Last Updated on August 24, 2023

Wondering what the best protein powder for weight loss is?  You’re in the right place! I’ll be breaking down the different types of protein powders and their pros & cons so you’ll better understand all of your options.

There are a bajillion different protein powers and brands to choose from.  With so many on the market, it can be confusing and downright difficult to determine which is right for you.

I mean… walk into any GNC or Google “best protein powder” and you’ll be inundated with dozens of options.

But before you whip out your credit card there are some things you should consider before investing in one. With all the info & tips I’ve packed into this post, you’ll easily be able to tell what the right protein powder is for you and your goals – and which ones you should avoid at all costs.

Speaking of goals, make sure you use my Protein Intake Calculator to find out how much protein you need to make your goals happen.

Protein shakes and smoothies made with protein powders are an easy way to make your protein intake happen… most people are not getting enough protein so Calculate your Intake here to find out how much you need.  Warning it’ll probably be a lot higher than you thought it’d be…  and protein powders are a great & easy way to hit your daily target.


What protein powder is best?


Different protein powders have their own unique set of benefits and potential complications.  The best powder for you will have the most ‘pros’ and least ‘cons’ and will make it easier for you to reach your goals.

The type of protein powder you choose can determine:

  • How long you’ll feel full after drinking it
  • If you’ll have adverse side effects (hello bloat and gas!)
  • How easily/quickly the protein will absorb into your body – so you actually absorb the protein
  • If it will cause negative or positive reactions – will it trigger allergies, inflammation, or gut/liver issues or will it balance hormones and boost metabolism, immunity, and digestion?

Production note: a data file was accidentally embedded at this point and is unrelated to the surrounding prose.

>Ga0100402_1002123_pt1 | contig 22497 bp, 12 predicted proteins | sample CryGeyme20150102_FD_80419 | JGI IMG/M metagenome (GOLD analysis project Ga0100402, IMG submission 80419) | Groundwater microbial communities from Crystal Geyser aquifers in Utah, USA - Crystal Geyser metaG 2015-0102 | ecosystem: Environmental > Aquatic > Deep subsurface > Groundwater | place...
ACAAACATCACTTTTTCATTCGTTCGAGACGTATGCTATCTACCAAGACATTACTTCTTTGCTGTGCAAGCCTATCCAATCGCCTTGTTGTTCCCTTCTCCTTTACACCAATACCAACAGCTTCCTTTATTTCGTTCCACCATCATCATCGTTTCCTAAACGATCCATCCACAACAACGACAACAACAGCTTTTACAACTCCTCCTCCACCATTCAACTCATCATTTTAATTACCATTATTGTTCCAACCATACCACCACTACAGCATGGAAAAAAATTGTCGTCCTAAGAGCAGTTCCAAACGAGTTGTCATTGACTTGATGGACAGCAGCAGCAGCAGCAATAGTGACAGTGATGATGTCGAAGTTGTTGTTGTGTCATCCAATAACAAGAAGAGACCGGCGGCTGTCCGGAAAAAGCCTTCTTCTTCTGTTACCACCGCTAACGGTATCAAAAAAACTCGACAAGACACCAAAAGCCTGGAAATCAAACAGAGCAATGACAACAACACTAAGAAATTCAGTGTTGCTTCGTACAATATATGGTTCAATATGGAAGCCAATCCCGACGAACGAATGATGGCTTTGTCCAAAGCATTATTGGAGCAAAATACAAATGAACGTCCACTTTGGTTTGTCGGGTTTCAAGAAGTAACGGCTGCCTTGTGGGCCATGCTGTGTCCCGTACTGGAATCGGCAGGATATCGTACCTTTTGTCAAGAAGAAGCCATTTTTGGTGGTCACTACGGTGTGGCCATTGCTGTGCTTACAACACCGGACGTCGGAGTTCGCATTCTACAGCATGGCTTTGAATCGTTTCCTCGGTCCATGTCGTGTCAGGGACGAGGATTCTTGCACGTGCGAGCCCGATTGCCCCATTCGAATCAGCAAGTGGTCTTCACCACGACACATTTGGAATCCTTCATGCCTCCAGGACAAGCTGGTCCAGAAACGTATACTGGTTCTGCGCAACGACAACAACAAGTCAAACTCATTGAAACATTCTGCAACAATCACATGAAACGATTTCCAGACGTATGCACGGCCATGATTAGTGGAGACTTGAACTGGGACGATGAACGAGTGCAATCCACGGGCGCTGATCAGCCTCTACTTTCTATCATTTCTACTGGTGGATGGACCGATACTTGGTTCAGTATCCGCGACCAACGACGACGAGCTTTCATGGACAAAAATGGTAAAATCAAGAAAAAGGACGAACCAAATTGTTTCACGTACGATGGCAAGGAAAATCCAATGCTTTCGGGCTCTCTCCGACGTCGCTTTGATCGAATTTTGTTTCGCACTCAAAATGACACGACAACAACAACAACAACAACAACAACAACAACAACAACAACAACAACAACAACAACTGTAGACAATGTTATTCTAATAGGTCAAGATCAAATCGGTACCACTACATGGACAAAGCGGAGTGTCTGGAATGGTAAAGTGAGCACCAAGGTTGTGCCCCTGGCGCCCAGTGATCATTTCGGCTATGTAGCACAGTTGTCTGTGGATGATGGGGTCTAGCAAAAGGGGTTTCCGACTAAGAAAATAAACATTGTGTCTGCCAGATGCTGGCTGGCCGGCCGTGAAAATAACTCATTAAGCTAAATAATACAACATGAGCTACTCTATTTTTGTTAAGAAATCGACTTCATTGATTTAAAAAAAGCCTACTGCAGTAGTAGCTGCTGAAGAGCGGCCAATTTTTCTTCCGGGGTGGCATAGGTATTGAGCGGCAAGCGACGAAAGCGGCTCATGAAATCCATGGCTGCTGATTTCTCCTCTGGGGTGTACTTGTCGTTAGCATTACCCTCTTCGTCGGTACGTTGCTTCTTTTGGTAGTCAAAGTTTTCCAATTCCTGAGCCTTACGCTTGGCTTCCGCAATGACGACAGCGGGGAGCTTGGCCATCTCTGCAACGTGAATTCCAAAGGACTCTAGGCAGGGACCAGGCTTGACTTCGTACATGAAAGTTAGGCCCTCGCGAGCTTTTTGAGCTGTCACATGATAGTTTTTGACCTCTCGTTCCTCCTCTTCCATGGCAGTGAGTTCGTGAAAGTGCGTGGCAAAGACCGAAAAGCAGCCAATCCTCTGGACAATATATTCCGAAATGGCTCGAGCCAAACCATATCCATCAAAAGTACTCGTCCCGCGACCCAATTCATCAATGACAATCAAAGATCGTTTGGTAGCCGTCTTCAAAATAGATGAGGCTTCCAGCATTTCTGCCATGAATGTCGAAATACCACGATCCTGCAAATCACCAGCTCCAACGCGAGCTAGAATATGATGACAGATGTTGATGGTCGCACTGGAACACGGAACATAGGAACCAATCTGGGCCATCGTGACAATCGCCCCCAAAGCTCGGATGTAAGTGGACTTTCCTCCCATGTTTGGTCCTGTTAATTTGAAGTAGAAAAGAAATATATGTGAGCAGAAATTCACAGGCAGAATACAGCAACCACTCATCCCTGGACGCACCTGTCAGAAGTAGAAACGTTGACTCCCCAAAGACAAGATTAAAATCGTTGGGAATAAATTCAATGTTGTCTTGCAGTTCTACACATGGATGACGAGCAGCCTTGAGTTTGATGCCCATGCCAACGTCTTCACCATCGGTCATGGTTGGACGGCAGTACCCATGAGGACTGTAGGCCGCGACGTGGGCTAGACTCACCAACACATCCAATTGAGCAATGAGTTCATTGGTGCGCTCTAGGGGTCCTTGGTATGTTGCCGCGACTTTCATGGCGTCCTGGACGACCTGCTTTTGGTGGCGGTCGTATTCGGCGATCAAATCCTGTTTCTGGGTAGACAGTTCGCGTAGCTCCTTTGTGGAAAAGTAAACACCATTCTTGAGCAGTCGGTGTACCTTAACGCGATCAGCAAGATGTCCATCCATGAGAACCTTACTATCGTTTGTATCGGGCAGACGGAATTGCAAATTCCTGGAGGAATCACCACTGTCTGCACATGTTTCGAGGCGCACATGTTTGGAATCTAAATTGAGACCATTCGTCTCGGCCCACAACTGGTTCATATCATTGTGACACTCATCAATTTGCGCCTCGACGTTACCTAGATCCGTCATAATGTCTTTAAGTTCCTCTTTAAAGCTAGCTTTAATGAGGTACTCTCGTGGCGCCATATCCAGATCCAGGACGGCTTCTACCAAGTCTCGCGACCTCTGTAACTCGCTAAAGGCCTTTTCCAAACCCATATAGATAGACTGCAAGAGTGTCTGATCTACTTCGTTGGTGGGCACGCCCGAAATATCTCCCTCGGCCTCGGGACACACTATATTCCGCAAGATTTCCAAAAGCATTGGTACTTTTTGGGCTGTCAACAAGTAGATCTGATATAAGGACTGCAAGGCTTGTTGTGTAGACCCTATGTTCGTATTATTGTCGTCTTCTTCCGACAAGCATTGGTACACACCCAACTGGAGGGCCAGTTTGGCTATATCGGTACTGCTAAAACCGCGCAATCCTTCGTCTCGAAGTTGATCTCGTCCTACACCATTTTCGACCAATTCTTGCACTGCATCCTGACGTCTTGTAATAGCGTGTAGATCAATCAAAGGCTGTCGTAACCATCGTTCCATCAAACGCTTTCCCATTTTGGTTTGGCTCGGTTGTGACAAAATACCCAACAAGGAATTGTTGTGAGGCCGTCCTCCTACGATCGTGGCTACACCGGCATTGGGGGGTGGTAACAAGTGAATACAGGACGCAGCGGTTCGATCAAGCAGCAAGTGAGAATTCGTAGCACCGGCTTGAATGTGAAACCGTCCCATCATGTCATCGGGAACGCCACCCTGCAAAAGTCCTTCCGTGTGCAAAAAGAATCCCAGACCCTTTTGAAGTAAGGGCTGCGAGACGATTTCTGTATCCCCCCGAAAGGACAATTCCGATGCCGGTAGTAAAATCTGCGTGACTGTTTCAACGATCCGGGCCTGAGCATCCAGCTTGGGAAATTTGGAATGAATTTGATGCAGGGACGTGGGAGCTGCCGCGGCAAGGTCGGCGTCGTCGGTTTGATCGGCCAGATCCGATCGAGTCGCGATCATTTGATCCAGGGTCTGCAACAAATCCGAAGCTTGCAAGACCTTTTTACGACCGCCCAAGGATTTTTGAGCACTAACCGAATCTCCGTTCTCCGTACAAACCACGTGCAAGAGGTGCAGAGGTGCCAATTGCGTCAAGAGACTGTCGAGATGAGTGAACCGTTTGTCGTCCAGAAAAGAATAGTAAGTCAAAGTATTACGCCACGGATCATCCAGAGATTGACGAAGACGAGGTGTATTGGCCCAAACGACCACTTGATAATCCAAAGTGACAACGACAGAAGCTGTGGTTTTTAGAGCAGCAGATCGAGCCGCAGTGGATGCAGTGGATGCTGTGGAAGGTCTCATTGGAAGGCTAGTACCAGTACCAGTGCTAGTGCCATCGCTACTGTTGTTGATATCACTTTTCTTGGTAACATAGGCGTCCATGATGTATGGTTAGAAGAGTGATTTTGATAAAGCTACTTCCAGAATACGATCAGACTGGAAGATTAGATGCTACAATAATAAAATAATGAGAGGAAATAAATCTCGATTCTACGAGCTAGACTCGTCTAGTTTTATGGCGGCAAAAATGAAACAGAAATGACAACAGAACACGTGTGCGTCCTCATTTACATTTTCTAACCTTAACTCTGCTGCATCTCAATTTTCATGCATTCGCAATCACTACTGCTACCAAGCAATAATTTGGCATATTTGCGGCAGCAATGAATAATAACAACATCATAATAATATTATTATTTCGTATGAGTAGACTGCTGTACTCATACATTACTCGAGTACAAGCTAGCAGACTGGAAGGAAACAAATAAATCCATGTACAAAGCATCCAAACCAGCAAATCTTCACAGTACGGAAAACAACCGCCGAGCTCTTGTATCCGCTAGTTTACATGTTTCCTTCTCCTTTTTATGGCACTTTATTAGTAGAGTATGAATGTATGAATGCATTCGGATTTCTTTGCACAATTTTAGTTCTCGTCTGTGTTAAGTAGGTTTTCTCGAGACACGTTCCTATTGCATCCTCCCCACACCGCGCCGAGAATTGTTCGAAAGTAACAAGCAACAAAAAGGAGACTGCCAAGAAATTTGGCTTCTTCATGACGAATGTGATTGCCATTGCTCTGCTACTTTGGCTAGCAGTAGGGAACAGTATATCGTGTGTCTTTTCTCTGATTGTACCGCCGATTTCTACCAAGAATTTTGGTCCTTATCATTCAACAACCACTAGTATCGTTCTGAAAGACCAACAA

It’s best to use a protein powder that digests slowly but absorbs quickly so you’ll be able to soak up the most benefits, prevent cravings, and experience the least amount of side effects.

All of this is determined by the protein’s digestion speed, source, allergenic properties, complexity, production process, and your personal sensitivities to the protein source (or added fillers/ingredients used during processing.)

When it comes to protein powders it’s best to take a few things into consideration… all of which determine when or if, you should consume it.


What to consider when choosing a protein powder:


The following factors must be considered when choosing the best protein (these factors are backed by science and necessary for results):


1) Speed of Digestion and absorption: Does the protein digest & absorb slowly or quickly?  Remember we want slow digestion to regulate hunger but quick absorption, so you can soak up the benefits asap. 

2) Source: Is the protein from a plant or animal? Is it organic and/or GMO-free?

3) Allergens: Does the protein contain allergens you may or may not know you’re allergic to?  Things like dairy, gluten, soy, wheat, etc. can cause bloating, swelling, and sinus problems.

4) Complexity: Is it a complete or incomplete protein?  The more complete a protein powder is, the better it is for your muscles and post-workout, recovery.

5) Production: Is the protein processed with synthetic, chemical additives, or is it non-toxic?  Is it loaded with processed sugars, sugar alcohols, or fake fiber fillers?  Does it have added colors or flavors?  Is it made from food or is it man-made?  (HINT: Sugars and sugar alcohols cause cravings and digestive distress and most of the worst powders are loaded with them.)

Use this chart to find the right protein powder for you!

a chart comparing different types of protein powders, their sources, if they're complete proteins, and how they absorb

Let’s break down the differences between Protein Powders, how to tell which powder is right for you, and when to use your powder for the best results.


Different Types of Protein Powders for Weight Loss


Casein and Whey

Milk is made of two proteins, casein, and whey. Whey protein can be separated from the casein in milk or formed as a by-product of cheese making.

When milk is processed to separate casein from protein it coagulates, turning into a thick, lumpy consistency, which is made of lactose (milk sugar), water, and loaded with minerals.

Remember the nursery rhyme Little Miss Muffet?  She was sitting on her tuffet eating curds and whey…

Whey is a leftover by-product, which makes up 20% of the protein in milk, the other 80% is a protein called casein, which are the lumpy curds found in cottage cheese. Lil Miss Muffet was eating cottage cheese…